Apple is promoting its highly anticipated streaming music service, and it's doing it characteristically grandiose style.
The tech company is out with three new ads to accompany Monday's rollout of the product (available to users at the end of June). And the commercials heavily feature the brand's familiar obsessions with globe-spanning innovation.
There's the anthem ad, set to Pharell's "Freedom," which basically reminds you that no matter who you are, how you're feeling, what you're doing or where you're doing it, music will make it better. Are you withdrawing from a chaotic school bus into your Beats (now by Apple) headphones? Are you dancing at a party? Crying alone in a hallway? Riding on a boat on a river somewhere? Doing motorcycle tricks? Hanging off a helicopter? In Apple's world of foregone conclusions, where it's already the dominant force in streaming, the brand says "You're welcome." (In fact, the ad is similar in spirit to—if perhaps slightly broader in reach than—the iPhone ad from last year that featured all of mankind participating in a cover of the Pixies' "Gigantic").
There's also a "History of Sound" ad, set to "There's No Light" by Wildbirds & Peacedrums, that stakes a similarly sweeping claim on Apple's place in the context of all recorded music—from radio and vinyl to jukeboxes to 8-tracks to the company's rightful status as pioneer, with the iPod, as well as its more niche role as an influential music production tool, and its ambitious—yet unproven—argument that Apple Music is the next big thing.
In the montage, there's even a nod to ripping music and burning CDs—a message that's somewhere between Apple patting itself on the back for coming up with a digital sales model that actually worked, for a time, and serving up a not-so-subtle reminder to the music industry that it still needs help.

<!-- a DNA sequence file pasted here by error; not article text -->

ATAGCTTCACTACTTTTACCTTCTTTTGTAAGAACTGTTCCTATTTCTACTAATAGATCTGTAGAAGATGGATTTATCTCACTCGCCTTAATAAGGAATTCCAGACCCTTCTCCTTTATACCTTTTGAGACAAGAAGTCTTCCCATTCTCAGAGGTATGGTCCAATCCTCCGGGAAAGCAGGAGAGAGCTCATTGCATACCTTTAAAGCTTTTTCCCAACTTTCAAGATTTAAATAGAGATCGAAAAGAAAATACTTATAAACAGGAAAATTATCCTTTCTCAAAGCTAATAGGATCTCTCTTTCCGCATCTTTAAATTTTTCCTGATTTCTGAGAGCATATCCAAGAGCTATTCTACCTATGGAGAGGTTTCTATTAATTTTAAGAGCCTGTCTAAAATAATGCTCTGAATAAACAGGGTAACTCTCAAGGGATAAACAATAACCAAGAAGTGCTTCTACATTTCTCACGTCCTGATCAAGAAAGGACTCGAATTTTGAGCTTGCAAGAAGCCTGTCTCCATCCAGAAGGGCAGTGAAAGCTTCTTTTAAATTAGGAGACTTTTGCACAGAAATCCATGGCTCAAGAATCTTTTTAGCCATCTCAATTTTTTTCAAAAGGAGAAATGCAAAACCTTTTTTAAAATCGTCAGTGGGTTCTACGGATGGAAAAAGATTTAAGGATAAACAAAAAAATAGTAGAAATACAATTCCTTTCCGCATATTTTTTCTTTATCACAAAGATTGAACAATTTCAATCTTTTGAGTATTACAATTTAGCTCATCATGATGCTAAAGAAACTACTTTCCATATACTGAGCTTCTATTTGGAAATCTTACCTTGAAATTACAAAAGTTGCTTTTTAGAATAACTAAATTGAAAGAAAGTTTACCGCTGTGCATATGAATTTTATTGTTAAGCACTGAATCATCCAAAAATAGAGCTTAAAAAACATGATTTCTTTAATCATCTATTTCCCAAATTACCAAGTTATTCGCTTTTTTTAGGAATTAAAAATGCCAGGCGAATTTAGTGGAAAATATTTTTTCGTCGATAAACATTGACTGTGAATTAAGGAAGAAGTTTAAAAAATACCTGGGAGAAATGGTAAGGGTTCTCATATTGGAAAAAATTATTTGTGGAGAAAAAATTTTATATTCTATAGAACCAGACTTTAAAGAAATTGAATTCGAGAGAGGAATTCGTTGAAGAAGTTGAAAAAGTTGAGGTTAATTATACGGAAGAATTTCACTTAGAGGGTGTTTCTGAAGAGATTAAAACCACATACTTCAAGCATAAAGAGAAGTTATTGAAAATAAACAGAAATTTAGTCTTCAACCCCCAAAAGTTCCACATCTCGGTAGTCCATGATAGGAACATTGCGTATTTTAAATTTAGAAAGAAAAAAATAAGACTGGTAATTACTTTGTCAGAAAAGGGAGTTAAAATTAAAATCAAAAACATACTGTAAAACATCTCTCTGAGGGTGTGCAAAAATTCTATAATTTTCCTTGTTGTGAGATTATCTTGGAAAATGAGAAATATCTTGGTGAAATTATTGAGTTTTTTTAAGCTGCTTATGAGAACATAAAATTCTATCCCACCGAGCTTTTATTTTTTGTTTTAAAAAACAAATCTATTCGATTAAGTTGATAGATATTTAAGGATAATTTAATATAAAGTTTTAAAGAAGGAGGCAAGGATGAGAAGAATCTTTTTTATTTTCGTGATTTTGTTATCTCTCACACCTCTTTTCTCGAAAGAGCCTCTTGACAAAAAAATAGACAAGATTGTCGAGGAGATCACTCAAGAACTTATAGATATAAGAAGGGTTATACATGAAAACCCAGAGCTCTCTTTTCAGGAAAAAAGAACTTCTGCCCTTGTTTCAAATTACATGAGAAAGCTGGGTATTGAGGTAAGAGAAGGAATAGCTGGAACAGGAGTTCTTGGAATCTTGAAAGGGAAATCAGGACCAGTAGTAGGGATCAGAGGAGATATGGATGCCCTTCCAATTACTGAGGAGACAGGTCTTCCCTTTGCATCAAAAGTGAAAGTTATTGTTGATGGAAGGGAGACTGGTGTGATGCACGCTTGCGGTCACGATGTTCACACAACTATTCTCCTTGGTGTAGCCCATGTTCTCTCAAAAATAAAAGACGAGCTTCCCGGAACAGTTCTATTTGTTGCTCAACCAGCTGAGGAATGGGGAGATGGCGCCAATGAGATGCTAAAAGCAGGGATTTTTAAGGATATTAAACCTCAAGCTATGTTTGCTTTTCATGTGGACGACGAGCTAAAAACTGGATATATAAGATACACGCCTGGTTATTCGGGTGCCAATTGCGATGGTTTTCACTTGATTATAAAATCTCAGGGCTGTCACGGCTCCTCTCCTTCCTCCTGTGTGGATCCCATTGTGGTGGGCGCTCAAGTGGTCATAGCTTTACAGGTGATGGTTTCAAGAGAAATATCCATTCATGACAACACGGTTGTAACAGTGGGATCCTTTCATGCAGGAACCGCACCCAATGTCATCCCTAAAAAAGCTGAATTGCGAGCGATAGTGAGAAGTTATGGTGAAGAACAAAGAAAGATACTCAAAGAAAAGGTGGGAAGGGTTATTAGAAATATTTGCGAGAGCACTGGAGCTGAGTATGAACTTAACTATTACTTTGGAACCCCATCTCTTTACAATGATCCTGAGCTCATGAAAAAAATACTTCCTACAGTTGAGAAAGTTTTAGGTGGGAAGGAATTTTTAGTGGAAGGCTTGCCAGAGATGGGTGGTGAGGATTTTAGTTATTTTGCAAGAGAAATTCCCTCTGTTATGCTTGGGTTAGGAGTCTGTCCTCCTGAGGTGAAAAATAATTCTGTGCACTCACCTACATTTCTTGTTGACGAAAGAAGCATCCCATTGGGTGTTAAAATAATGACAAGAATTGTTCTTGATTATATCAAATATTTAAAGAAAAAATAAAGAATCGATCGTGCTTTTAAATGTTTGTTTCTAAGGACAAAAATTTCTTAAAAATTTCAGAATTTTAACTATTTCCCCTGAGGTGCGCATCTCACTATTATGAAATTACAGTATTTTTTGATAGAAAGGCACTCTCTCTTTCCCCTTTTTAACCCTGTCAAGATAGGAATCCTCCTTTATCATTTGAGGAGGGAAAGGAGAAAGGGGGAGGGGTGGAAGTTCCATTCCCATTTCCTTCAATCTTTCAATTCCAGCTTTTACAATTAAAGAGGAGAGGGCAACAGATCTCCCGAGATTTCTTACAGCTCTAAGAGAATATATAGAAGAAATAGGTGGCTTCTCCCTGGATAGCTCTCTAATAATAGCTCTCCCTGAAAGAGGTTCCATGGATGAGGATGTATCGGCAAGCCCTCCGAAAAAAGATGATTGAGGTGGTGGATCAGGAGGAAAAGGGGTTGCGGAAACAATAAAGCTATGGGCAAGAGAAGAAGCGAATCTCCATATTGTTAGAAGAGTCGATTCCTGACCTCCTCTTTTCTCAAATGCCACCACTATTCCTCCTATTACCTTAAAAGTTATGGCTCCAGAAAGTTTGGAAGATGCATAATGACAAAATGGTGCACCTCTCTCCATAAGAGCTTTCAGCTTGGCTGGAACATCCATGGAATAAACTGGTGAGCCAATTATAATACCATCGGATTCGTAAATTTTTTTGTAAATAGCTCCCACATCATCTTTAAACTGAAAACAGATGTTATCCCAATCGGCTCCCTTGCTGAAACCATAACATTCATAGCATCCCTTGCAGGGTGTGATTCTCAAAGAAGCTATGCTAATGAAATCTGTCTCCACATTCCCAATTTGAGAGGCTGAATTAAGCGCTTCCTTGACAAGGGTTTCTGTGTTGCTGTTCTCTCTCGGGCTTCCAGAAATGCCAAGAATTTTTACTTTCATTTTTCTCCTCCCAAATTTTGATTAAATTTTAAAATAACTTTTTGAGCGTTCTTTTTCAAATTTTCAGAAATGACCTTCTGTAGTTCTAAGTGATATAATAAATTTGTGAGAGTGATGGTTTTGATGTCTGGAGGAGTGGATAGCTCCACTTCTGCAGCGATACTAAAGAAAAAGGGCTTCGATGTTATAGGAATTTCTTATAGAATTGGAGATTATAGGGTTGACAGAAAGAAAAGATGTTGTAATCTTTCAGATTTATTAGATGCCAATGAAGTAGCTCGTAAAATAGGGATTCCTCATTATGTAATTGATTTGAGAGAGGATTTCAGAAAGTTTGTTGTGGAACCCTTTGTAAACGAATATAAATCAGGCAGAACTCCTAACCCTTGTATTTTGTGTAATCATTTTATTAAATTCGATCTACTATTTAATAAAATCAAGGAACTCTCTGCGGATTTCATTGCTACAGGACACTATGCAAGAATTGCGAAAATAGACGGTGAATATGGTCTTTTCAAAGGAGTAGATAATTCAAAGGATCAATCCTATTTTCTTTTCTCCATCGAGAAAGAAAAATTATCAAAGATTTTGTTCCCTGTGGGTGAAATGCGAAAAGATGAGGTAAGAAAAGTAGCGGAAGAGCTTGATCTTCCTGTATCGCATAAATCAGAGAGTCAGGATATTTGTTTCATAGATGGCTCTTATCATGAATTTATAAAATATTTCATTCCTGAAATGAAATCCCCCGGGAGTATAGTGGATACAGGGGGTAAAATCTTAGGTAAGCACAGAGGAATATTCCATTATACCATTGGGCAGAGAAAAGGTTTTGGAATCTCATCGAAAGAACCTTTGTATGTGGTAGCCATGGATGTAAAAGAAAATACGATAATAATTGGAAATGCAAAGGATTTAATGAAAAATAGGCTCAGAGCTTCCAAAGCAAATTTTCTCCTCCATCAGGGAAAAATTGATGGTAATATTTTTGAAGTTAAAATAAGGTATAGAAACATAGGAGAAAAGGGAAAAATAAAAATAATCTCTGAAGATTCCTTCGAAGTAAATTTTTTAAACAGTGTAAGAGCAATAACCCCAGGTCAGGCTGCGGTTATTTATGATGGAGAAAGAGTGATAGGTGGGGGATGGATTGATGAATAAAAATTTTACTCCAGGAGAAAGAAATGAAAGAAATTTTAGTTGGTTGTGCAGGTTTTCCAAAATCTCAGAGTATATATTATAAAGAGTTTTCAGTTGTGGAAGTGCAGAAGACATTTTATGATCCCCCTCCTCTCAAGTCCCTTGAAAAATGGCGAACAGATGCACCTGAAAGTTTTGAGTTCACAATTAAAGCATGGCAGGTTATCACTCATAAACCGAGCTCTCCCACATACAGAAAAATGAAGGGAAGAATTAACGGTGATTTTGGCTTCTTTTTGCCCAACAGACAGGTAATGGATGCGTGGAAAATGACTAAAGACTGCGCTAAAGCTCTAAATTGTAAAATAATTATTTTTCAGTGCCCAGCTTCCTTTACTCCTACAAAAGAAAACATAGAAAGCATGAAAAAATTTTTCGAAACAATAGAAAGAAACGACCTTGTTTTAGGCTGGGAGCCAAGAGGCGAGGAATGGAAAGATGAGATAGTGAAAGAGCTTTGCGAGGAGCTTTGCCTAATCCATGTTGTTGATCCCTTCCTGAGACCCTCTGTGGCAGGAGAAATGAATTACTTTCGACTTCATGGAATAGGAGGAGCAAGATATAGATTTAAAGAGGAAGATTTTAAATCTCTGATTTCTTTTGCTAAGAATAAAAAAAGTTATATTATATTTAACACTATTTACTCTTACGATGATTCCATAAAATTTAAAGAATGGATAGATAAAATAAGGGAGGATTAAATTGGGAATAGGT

The third video, voiced by Nine Inch Nails frontman-cum-Beats/Apple-spokesman Trent Reznor and DJ Julie Adenuga, explains the new service's features, which include on-demand streaming (like Spotify), a special 24/7 Internet radio station featuring tastemaker DJs (including Adenuga), and a social network aimed at connecting artists with fans. Reznor, in a somewhat wooden performance (screaming suits him better), delivers a set of now-familiar diagnoses about the current landscape—the abundance of music, its devaluation as an art form and the importance of directly connecting artists and fans.
Everyone and their mother is already spilling a ton of ink over how inventive the product might be (at first blush, not particularly) and whether it will succeed (given Apple's crushing resources in terms of cash and reach, the odds seem decent in its favor, regardless of competitors' head-starts in the streaming space). And there's also always the question of the degree to which the high-brow explanations, and exaltations to music as a craft, are just lip service—part of the sales pitch.
It's not particularly encouraging, for example, that the second ad itself doesn't include a credit for the artist whose work is key to setting the tone—something Beats by Dre's notoriously powerful ads, for which Jimmy Iovine famously picked the music, tended to do. (The first video is absent a credit, too, though Pharrell does get a shout-out in the voiceover.)
In other words, the new work mostly tells us what we already know—Apple wants to own the future of the music business, and its execs know it's the big kid on the playground—so it's swaggering out with all the bravado and slickness you'd expect from the company.
But no matter how the land grab nets out in the end, it's safe to say the play is more about the benjamins than anything else.